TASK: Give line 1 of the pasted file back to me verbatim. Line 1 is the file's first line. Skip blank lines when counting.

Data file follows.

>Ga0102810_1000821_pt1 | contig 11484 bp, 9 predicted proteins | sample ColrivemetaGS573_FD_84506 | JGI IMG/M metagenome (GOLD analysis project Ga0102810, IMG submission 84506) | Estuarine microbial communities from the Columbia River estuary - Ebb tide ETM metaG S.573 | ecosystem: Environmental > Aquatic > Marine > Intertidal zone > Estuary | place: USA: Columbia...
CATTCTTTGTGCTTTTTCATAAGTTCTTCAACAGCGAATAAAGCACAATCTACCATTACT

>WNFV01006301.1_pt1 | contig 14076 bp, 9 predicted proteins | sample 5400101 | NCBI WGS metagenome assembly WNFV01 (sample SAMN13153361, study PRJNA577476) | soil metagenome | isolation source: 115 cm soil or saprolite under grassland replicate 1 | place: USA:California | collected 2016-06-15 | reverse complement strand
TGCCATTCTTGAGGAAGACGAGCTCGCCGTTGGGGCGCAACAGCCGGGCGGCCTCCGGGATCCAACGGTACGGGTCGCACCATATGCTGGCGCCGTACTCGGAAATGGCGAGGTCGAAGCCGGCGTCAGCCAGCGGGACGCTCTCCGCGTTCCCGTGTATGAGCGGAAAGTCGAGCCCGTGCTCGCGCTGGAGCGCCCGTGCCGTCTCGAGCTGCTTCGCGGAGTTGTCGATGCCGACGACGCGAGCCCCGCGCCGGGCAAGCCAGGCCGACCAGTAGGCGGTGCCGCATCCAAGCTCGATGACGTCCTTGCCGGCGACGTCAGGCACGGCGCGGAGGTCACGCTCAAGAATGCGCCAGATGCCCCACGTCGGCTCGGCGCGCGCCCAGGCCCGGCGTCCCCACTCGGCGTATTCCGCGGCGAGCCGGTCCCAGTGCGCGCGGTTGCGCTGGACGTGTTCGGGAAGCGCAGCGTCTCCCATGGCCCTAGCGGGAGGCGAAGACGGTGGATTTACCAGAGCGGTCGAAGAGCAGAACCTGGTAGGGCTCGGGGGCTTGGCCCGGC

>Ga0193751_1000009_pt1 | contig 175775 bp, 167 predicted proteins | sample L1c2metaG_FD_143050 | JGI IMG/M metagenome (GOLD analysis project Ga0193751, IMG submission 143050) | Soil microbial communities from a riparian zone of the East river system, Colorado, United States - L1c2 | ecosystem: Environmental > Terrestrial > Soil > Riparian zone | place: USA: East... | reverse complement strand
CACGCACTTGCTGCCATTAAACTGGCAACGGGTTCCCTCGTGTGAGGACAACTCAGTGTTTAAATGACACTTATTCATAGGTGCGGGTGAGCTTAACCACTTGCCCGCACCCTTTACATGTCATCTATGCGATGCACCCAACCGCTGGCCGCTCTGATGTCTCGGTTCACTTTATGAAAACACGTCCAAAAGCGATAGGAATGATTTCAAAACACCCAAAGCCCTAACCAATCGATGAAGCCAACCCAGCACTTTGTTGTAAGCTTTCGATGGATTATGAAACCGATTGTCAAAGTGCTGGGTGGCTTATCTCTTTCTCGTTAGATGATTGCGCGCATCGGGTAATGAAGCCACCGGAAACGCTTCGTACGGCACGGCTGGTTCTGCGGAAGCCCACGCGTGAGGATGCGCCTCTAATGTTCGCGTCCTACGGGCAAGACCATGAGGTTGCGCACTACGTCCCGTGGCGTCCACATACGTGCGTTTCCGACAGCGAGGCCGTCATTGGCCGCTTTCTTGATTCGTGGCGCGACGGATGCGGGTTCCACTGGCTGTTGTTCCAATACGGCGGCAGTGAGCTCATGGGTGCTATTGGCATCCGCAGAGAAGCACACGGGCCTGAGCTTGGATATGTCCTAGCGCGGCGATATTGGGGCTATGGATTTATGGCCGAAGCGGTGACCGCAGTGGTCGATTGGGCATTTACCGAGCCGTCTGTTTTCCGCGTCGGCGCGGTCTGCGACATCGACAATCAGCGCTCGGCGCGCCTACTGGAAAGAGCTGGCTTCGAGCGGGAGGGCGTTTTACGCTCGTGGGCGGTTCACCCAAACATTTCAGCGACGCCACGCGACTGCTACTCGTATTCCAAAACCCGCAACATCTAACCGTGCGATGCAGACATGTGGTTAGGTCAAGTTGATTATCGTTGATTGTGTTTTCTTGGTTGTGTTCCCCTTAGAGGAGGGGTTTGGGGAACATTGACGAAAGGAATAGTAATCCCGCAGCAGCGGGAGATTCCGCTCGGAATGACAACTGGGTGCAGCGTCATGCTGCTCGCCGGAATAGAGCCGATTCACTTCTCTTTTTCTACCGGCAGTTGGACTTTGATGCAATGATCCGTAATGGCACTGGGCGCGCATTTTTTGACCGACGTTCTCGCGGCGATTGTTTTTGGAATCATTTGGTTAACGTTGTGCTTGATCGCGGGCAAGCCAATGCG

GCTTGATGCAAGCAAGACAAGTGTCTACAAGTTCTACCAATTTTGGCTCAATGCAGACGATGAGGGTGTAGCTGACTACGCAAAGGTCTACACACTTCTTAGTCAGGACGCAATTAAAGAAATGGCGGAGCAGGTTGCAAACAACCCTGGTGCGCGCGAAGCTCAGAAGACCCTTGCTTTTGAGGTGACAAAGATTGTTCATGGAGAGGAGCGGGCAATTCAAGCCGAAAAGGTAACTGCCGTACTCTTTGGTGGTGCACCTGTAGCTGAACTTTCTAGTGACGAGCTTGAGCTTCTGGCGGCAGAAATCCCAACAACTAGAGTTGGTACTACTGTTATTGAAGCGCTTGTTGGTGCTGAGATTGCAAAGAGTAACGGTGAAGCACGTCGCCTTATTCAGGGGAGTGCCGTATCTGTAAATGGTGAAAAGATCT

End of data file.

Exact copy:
>Ga0102810_1000821_pt1 | contig 11484 bp, 9 predicted proteins | sample ColrivemetaGS573_FD_84506 | JGI IMG/M metagenome (GOLD analysis project Ga0102810, IMG submission 84506) | Estuarine microbial communities from the Columbia River estuary - Ebb tide ETM metaG S.573 | ecosystem: Environmental > Aquatic > Marine > Intertidal zone > Estuary | place: USA: Columbia...